• A: I don’t think so. I think a car is a heavy chunk of steel taking up space in the real world.

See how there isn’t really a plain-text value that captures what a car is?

Similarly … if we had XML describing a closet full of shirts … is there really a single thing we could write that would sum up the essence of what each “shirt” truly is?

Maybe we should just leave it at “shirt” and only define plaintext values for “color”:

<Closet>
 <Shirt>
  <Color>
   Blue
  </Color>
 </Shirt>
 <Shirt>
  <Color>
   Red
  </Color>
 </Shirt>
</Closet>

Similarly, here’s a better way to write the XML for our fleet of cars:

<RootElement>
 <Car>
  <VIN>
   First car's Vehicle Identification Number here
  </VIN>
 </Car>
 <Car>
  <VIN>
   Second car's Vehicle Identification Number here
  </VIN>
 </Car>
</RootElement>

“Keys” & their “Values” - Approach 2 (“attributes”)

In the previous article in this series, we saw that additional “keys” for an element (item) can go inside the opening “tag” defining that element.

To set that value, we can type 1 piece of plain text (like “leather” or “blue”) between the quotation marks to the right of an = following a key’s name.

For example:

<Shirt Color="Blue">
</Shirt>

Or, for short:

<Shirt Color="Blue"/>

Mixing is okay if it makes sense

Remember that key-value pairs using the “attributes” notation have to be unique keys and can’t nest any further.

Therefore, we can’t use “attributes” to specify all the shirts in a closet, or all the cars in a fleet.

In the previous article of this series, I warned you not to mix the two approaches confusingly, but it’s perfectly normal to use both “element nesting” and “attributes” within any one piece of XML-formatted data if it makes sense.

For example:

<Closet>
 <Shirt Color="Blue"/>
 <Shirt Color="Red"/>
</Closet>

Or:

<RootElement>
 <Car VIN="First car's Vehicle Identification Number here">
 </Car>
 <Car VIN="Second car's Vehicle Identification Number here">
 </Car>
</RootElement>

Or, for short:

<RootElement>
 <Car VIN="First car's Vehicle Identification Number here"/>
 <Car VIN="Second car's Vehicle Identification Number here"/>
</RootElement>

Or, diving deep into a particularly complicated shirt:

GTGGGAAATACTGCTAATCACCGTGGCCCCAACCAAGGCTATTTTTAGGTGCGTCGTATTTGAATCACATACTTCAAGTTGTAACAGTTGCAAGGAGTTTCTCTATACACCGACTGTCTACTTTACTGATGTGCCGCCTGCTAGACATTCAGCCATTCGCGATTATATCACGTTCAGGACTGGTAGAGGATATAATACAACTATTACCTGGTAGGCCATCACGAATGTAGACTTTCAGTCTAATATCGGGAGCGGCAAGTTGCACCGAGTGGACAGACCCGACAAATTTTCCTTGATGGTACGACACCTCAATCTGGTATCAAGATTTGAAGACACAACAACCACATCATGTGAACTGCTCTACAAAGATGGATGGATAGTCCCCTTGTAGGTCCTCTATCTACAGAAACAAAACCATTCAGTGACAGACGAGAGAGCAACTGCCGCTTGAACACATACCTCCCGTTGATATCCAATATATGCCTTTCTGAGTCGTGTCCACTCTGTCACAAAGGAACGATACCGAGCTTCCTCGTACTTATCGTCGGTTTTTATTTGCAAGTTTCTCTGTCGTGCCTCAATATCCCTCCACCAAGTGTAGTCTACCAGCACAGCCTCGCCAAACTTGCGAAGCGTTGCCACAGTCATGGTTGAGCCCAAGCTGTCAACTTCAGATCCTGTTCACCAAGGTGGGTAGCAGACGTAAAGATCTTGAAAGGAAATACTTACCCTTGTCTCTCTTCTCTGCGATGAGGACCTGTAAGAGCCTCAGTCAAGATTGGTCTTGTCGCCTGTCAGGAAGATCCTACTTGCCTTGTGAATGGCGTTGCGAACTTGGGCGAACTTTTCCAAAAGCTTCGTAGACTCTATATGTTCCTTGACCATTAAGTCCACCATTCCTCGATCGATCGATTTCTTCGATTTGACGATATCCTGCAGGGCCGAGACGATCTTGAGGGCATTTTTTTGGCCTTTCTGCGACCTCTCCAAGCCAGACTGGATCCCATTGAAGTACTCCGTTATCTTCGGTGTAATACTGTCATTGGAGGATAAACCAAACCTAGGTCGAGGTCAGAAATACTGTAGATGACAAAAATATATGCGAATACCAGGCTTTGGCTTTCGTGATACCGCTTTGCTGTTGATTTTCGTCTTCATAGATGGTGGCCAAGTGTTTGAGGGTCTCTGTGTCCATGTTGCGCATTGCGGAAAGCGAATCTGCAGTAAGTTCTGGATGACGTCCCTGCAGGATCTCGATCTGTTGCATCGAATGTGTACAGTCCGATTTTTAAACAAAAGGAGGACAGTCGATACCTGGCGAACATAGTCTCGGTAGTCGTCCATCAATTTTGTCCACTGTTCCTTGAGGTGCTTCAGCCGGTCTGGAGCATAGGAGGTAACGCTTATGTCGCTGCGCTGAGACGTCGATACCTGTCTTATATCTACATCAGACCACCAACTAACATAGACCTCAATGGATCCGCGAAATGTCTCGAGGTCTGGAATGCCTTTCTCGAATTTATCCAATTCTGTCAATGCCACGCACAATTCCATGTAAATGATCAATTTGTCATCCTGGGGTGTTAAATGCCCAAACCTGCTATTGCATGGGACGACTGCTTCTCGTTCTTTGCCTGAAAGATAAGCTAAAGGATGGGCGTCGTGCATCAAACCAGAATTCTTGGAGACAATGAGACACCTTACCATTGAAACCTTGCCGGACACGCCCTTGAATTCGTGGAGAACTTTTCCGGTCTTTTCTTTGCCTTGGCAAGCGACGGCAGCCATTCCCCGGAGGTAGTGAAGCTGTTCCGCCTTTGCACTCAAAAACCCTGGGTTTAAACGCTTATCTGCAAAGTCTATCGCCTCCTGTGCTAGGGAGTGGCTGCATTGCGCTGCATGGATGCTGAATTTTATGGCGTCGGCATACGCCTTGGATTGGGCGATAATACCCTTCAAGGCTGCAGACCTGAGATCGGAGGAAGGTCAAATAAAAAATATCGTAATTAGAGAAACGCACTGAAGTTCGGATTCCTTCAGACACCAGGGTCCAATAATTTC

<Shirt>
 <Color>
  Blue
 </Color>
 <Color>
  Red
 </Color>
 <Color>
  Green
 </Color>
 <Fabric Washable="No">
  Leather
 </Fabric>
 <Fabric Washable="Yes">
  Cotton
 </Fabric>
</Shirt>

Note that with the way I described this shirt, you have to look 2 different places to size up whether you can wash it!

I certainly won’t argue that storing “washable” as a property of each fabric, rather than as a property of the shirt overall, was a good design choice.

But be prepared to notice such issues when you read XML. You might run into real-world XML full of frustrating design choices like that.


Choices that are yours

If you get to write XML from scratch, you get to make design choices based on how your data will be used.

For example, the best way to represent “washable” would be your decision to make.

  • Should “washable” be part of the shirt or part of each fabric?
  • Should “washable” be written as standalone element or as a mere attribute?

You’ll be trying to optimize:

  1. fetching/modifying the values using code
  2. human redability

All organization of information involves making judgment calls trading flexibility against simplicity.

There’s no wrong answer if you plan for your own needs!

Not your choice

When it comes to writing software to process XML that someone else already wrote, you don’t really get to choose anything.

In that case, you simply have to be able to recognize which approach the XML’s author chose for storing key-value pairs.

  • Q: Why?
  • A: Largely because the commands for extracting the two approaches styles of writing key-value pairs are different from each other in tools and programming languages that help you read XML.
    Recognizing the difference will save you a lot of hassle!

For example, in Python’s “ElementTree” package:

  • The “.text” command extracts the plaintext value written between two tags.
  • The “.get('key_name_here')” command extracts the plaintext value of an attribute.

Takeaways

The way you fill in a plain-text value for a “key-value” pair on an “element” depends which of 2 approaches you took to defining the “key-value pair”:

  1. using items’ names as keys for their “parent” items
  2. giving items attributes

Syntax:

  1. When using items’ names as keys for their “parent” items, you type some text between the two “tags” in the “tagset” defining the element.
    • Preferably at the top so people don’t hate you.
    • It’s very common to leave elements without plaintext values between their tags, since elements are often used simply to “hold more elements.”
  2. When using attributes, you type some quoted text after the “=.”